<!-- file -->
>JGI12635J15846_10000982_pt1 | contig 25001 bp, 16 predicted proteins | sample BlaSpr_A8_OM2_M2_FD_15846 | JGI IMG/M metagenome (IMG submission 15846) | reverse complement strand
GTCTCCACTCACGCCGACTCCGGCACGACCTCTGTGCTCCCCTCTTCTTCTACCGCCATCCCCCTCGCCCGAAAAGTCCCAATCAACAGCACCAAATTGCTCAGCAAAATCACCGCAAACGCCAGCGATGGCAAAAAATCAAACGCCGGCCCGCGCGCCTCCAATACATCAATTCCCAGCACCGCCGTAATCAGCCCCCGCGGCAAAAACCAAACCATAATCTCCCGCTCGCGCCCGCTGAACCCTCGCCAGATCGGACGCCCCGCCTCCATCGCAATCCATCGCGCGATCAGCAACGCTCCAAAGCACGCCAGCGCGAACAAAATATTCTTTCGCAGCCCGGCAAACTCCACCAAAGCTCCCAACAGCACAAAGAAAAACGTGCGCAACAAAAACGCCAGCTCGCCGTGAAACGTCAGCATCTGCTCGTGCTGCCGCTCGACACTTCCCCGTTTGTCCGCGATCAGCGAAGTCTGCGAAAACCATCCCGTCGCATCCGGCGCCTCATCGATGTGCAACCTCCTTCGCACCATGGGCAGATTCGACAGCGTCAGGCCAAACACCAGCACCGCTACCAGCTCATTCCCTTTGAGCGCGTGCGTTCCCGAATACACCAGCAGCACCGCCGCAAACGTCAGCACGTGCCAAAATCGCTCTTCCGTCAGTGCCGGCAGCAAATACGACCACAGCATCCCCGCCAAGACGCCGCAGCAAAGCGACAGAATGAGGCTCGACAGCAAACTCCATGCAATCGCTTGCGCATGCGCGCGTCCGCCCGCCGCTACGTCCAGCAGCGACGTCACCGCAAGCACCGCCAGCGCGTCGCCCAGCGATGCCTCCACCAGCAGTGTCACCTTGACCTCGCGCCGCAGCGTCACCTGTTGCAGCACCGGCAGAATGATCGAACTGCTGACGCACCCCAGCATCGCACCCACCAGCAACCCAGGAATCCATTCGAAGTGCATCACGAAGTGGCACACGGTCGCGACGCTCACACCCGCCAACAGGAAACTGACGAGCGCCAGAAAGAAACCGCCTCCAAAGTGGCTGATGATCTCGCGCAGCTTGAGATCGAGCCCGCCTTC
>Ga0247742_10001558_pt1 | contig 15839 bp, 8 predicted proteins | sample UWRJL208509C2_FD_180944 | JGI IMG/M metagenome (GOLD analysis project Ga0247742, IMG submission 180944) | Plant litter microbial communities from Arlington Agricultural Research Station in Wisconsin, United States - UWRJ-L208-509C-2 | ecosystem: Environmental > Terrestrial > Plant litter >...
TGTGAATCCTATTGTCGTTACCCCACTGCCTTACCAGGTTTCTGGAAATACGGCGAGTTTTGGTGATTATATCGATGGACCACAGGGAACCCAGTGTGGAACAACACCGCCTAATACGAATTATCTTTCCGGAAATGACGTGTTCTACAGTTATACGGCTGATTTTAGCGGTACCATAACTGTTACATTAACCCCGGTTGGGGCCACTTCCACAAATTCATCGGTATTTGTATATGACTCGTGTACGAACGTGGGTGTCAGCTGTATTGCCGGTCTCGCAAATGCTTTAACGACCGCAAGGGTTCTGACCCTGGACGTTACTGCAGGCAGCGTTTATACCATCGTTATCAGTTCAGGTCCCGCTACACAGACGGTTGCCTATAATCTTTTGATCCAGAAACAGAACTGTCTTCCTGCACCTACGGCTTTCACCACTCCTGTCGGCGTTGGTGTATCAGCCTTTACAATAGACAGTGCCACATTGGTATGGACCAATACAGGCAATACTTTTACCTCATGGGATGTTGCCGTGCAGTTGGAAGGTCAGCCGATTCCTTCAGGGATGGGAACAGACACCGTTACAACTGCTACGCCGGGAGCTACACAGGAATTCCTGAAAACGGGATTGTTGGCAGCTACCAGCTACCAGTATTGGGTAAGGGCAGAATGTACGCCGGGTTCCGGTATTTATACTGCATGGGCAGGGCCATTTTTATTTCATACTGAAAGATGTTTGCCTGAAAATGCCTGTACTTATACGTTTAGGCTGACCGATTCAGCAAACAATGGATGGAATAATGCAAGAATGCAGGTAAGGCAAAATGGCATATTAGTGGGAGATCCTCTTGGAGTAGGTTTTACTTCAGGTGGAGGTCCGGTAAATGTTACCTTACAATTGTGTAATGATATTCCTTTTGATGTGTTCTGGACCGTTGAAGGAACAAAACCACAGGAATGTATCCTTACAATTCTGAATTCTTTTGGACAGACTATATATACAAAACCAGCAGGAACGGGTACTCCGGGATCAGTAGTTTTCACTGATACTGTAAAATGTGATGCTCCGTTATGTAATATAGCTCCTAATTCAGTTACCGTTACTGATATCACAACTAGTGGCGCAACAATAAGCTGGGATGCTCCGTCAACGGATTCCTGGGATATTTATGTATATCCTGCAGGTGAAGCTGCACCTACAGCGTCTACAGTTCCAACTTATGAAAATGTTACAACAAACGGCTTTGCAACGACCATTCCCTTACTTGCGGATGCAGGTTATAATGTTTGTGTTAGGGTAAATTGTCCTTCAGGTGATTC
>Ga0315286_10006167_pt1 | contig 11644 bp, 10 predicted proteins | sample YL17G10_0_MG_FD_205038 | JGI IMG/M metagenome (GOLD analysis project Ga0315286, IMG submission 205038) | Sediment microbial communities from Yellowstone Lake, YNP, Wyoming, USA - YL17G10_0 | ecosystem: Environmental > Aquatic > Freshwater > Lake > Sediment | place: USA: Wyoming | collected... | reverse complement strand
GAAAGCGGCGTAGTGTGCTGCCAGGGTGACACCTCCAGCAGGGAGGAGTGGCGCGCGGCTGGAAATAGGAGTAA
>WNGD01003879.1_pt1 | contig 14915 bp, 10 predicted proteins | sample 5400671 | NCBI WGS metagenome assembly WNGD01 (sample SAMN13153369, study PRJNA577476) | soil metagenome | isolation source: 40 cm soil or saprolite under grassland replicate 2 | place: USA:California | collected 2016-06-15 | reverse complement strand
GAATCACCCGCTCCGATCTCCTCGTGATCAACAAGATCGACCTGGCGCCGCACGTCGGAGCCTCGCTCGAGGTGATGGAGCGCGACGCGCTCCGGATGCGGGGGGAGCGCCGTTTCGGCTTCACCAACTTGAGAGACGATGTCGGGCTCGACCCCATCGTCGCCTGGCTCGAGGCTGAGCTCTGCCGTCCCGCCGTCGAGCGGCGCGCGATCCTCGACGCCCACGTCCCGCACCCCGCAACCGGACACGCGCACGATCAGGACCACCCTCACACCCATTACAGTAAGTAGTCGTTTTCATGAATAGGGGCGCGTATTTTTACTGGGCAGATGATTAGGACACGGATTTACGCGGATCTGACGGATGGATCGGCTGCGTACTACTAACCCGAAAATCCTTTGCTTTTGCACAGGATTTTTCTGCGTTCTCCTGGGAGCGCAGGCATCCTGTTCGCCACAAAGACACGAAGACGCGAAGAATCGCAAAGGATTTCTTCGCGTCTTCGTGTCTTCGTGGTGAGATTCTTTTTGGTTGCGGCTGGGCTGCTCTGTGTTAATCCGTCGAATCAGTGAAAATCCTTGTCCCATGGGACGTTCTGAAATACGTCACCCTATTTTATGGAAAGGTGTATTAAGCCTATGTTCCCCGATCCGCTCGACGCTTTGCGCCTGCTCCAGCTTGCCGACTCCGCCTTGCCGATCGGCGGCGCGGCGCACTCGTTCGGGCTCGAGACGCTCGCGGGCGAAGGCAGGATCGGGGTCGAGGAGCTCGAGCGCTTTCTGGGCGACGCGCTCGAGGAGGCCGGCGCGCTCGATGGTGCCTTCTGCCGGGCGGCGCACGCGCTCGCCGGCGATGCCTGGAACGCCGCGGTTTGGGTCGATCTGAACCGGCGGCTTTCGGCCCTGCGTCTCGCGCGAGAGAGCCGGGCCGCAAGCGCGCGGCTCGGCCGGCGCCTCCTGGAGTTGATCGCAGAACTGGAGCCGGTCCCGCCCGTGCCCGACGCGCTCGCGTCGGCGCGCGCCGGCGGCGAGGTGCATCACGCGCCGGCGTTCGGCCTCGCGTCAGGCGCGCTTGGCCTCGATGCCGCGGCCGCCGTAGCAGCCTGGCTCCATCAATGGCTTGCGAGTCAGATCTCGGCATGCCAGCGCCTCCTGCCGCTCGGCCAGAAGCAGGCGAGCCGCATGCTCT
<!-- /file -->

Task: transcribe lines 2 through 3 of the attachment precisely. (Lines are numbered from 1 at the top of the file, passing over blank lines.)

GTCTCCACTCACGCCGACTCCGGCACGACCTCTGTGCTCCCCTCTTCTTCTACCGCCATCCCCCTCGCCCGAAAAGTCCCAATCAACAGCACCAAATTGCTCAGCAAAATCACCGCAAACGCCAGCGATGGCAAAAAATCAAACGCCGGCCCGCGCGCCTCCAATACATCAATTCCCAGCACCGCCGTAATCAGCCCCCGCGGCAAAAACCAAACCATAATCTCCCGCTCGCGCCCGCTGAACCCTCGCCAGATCGGACGCCCCGCCTCCATCGCAATCCATCGCGCGATCAGCAACGCTCCAAAGCACGCCAGCGCGAACAAAATATTCTTTCGCAGCCCGGCAAACTCCACCAAAGCTCCCAACAGCACAAAGAAAAACGTGCGCAACAAAAACGCCAGCTCGCCGTGAAACGTCAGCATCTGCTCGTGCTGCCGCTCGACACTTCCCCGTTTGTCCGCGATCAGCGAAGTCTGCGAAAACCATCCCGTCGCATCCGGCGCCTCATCGATGTGCAACCTCCTTCGCACCATGGGCAGATTCGACAGCGTCAGGCCAAACACCAGCACCGCTACCAGCTCATTCCCTTTGAGCGCGTGCGTTCCCGAATACACCAGCAGCACCGCCGCAAACGTCAGCACGTGCCAAAATCGCTCTTCCGTCAGTGCCGGCAGCAAATACGACCACAGCATCCCCGCCAAGACGCCGCAGCAAAGCGACAGAATGAGGCTCGACAGCAAACTCCATGCAATCGCTTGCGCATGCGCGCGTCCGCCCGCCGCTACGTCCAGCAGCGACGTCACCGCAAGCACCGCCAGCGCGTCGCCCAGCGATGCCTCCACCAGCAGTGTCACCTTGACCTCGCGCCGCAGCGTCACCTGTTGCAGCACCGGCAGAATGATCGAACTGCTGACGCACCCCAGCATCGCACCCACCAGCAACCCAGGAATCCATTCGAAGTGCATCACGAAGTGGCACACGGTCGCGACGCTCACACCCGCCAACAGGAAACTGACGAGCGCCAGAAAGAAACCGCCTCCAAAGTGGCTGATGATCTCGCGCAGCTTGAGATCGAGCCCGCCTTC
>Ga0247742_10001558_pt1 | contig 15839 bp, 8 predicted proteins | sample UWRJL208509C2_FD_180944 | JGI IMG/M metagenome (GOLD analysis project Ga0247742, IMG submission 180944) | Plant litter microbial communities from Arlington Agricultural Research Station in Wisconsin, United States - UWRJ-L208-509C-2 | ecosystem: Environmental > Terrestrial > Plant litter >...